Andy rubbed his eyes. His eyeballs suddenly felt fat. Heavy. He looked at the flask in his hand, then up at Barry. The driver’s face swam in and out of focus.

“For example, someone could put out a ‘Help Wanted’ ad,” Barry continued. “Find some young guy who needs work. Test him out, see how strong he is.”

Andy’s head rolled backwards on his neck. He strained to pull it upright. His skull felt like a bowling ball on a pipe cleaner. The flask slipped from his fingers.

“You know what’re the hardest to find?” Barry continued. “Sentinels. They’ve gotta be young, tough, military trained. Sell one of those, you’re set for life.”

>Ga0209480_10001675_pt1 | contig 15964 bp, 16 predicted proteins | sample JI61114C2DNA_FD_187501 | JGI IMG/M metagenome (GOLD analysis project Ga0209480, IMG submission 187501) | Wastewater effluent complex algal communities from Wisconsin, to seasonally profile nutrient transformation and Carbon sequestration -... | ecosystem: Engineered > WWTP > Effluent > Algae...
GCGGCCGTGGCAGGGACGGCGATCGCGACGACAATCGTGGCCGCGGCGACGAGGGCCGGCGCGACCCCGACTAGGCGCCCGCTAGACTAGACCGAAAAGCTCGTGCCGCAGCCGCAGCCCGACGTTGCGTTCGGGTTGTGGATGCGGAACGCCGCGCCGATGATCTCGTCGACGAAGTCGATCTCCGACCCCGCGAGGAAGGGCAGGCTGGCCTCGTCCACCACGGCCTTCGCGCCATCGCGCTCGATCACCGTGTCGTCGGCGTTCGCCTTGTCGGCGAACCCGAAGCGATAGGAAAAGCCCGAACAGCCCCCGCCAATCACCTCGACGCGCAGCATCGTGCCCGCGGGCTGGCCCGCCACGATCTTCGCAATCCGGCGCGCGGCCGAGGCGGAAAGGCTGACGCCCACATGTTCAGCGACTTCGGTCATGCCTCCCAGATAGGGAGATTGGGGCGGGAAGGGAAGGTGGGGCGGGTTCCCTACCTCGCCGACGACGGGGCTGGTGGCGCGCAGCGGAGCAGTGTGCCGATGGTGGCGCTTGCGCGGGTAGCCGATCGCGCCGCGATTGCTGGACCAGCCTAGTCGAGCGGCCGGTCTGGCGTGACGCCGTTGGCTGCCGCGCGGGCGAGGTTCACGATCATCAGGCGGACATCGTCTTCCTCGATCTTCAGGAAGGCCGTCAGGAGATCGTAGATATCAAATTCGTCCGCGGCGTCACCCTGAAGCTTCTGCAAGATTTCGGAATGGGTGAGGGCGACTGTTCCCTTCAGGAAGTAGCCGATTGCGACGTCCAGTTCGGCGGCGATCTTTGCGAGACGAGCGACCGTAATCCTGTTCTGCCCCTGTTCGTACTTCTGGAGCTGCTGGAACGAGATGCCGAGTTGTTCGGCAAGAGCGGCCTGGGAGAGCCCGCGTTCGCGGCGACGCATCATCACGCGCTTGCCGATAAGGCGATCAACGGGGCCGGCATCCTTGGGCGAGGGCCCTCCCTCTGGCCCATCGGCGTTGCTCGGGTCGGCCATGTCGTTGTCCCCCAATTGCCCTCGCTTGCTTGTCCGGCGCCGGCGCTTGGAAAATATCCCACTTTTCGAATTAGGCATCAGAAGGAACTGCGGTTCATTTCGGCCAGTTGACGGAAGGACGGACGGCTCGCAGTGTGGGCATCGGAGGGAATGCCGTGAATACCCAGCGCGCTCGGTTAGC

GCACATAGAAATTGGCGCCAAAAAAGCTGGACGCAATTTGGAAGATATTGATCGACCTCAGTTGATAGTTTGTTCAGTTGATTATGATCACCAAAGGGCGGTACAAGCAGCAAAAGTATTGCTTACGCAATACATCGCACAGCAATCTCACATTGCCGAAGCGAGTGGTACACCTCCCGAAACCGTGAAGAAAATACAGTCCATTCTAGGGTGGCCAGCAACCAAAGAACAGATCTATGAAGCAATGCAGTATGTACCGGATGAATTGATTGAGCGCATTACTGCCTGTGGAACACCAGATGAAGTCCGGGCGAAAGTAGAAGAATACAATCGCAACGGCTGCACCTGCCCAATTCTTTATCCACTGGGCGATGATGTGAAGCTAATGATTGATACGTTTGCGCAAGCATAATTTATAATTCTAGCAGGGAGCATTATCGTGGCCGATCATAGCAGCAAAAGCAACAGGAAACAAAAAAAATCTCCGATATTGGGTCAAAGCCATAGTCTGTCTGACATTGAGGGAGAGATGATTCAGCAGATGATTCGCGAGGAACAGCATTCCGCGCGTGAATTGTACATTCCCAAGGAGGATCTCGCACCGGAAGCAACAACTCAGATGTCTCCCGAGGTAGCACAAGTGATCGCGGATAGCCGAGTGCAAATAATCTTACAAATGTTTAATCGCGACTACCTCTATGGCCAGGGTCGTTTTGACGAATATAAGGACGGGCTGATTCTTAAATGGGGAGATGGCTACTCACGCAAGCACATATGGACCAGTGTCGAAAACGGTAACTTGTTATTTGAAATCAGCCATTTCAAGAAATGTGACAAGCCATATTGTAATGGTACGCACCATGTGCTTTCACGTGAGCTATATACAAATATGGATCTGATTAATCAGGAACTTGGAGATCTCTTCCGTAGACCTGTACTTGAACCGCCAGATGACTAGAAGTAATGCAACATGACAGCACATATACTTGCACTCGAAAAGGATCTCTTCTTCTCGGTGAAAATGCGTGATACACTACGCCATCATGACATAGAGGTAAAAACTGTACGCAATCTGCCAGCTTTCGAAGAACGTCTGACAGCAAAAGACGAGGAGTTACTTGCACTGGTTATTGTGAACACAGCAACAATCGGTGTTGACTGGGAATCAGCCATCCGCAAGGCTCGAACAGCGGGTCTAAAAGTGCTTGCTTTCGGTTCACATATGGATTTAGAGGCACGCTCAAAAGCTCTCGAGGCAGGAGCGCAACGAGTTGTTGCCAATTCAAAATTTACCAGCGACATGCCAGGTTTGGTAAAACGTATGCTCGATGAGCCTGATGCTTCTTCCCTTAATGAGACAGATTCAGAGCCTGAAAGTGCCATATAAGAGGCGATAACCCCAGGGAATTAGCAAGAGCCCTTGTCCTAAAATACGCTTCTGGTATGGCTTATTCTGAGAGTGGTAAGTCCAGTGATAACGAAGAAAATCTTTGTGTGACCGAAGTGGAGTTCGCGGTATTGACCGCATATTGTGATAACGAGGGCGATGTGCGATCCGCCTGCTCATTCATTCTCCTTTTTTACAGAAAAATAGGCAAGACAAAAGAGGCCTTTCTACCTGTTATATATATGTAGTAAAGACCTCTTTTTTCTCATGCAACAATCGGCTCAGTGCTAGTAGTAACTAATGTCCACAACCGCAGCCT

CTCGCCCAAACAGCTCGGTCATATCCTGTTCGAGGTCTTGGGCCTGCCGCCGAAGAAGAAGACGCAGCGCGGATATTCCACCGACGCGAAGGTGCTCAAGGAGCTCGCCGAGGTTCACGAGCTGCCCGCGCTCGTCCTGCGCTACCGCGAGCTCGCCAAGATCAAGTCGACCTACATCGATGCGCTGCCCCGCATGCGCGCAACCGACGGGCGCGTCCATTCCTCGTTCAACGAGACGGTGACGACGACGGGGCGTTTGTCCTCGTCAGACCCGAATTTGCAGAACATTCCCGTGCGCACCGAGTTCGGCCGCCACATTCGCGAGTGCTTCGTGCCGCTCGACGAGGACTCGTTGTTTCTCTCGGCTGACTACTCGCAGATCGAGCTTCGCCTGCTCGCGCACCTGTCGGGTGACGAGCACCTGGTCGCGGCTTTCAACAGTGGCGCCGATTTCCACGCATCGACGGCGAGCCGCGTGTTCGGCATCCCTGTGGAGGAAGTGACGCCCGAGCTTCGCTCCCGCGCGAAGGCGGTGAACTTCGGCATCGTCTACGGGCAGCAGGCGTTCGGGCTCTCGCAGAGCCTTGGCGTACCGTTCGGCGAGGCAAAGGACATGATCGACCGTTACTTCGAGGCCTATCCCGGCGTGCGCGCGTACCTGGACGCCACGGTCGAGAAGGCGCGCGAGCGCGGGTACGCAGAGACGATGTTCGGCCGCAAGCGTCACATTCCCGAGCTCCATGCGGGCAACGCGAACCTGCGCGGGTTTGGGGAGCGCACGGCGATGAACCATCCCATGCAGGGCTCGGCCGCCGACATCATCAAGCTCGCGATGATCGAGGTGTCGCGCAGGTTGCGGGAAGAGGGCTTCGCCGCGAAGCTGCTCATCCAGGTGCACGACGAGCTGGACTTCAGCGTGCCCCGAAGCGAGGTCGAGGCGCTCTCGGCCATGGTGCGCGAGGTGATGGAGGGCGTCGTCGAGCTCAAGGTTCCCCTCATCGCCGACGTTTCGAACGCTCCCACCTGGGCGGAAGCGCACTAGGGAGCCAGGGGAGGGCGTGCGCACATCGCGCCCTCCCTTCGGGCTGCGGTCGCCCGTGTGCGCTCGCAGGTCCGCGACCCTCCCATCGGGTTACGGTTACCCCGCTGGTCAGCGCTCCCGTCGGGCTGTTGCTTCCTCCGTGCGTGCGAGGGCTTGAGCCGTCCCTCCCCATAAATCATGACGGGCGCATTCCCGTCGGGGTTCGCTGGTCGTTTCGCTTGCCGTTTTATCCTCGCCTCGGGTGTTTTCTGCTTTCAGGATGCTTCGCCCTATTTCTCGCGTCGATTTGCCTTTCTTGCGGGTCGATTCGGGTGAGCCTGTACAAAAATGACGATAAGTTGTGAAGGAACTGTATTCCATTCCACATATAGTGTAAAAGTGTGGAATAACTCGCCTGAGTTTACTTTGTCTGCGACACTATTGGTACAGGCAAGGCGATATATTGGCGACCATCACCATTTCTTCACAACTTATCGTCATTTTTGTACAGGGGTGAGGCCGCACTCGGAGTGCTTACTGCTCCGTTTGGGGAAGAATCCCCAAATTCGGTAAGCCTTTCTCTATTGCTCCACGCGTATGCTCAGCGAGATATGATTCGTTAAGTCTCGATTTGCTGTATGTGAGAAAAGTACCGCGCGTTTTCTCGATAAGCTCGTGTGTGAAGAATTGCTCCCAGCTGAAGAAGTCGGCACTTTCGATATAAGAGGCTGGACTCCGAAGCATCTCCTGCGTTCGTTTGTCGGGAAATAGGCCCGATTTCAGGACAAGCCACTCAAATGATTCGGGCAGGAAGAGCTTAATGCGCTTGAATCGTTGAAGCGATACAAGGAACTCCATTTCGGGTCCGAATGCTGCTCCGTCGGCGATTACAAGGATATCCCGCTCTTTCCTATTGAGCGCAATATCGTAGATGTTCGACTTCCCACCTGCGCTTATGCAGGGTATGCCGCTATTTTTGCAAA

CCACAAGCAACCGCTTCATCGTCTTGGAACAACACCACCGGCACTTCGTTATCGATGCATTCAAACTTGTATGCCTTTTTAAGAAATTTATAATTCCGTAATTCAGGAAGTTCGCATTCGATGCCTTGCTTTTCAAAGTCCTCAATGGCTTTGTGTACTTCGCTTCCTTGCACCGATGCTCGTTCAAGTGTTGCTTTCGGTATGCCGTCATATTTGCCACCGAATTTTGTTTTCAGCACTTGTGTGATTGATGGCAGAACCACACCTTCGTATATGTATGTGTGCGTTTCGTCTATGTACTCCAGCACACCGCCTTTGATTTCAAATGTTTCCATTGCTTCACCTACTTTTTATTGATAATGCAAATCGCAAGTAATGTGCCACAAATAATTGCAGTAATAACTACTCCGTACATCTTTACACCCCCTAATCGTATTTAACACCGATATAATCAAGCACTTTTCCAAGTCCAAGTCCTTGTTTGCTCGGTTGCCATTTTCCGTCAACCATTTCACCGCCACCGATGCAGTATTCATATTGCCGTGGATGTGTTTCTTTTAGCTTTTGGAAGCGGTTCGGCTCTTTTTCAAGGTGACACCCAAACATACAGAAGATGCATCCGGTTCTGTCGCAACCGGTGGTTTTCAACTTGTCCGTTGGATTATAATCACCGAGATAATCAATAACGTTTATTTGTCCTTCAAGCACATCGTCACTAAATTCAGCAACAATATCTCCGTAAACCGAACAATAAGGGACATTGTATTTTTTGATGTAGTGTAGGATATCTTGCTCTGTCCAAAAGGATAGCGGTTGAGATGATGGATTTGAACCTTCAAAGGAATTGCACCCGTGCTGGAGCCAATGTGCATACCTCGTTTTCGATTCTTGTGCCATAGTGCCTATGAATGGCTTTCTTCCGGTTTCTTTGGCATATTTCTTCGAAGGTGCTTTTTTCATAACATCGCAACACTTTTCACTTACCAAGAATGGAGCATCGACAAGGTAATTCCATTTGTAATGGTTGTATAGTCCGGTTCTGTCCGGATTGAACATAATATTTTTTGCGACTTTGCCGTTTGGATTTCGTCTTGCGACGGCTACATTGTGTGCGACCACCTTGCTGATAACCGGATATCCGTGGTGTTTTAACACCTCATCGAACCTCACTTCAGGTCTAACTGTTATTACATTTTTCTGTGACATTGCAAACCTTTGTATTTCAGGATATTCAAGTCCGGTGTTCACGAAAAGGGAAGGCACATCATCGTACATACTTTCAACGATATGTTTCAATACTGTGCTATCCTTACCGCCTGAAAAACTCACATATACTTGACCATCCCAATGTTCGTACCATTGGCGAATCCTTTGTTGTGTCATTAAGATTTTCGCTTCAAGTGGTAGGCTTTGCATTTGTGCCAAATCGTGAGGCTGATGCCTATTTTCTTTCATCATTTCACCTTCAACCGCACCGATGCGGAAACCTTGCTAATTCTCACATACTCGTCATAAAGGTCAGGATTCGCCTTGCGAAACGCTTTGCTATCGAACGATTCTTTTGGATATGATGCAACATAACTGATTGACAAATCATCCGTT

Andy’s chin slumped against his chest. His hat fell off his head and onto his lap.

Barry put on his blinker, then pulled up to the front gate of a sprawling industrial complex. The security guard stepped out of his booth. The Syntech logo glowed green on his uniform. He checked his clipboard, then bent down and looked in through Barry’s window.

“Evening, Barry,” the guard said. “Another volunteer?”

Warren Benedetto writes dark fiction about horrible people, horrible places, and horrible things. He is an award-winning author and a full member of the SFWA. His stories have appeared in publications such as Dark Matter Magazine, Fantasy Magazine, and The Dread Machine; on podcasts such as The NoSleep Podcast, Tales to Terrify, and The Creepy Podcast; and in anthologies from Apex Magazine, Tenebrous Press, Eerie River Publishing, and more. He also works in the video game industry, where he holds 35+ patents for video game technology. For more information, visit and follow @warrenbenedetto on Twitter and Instagram.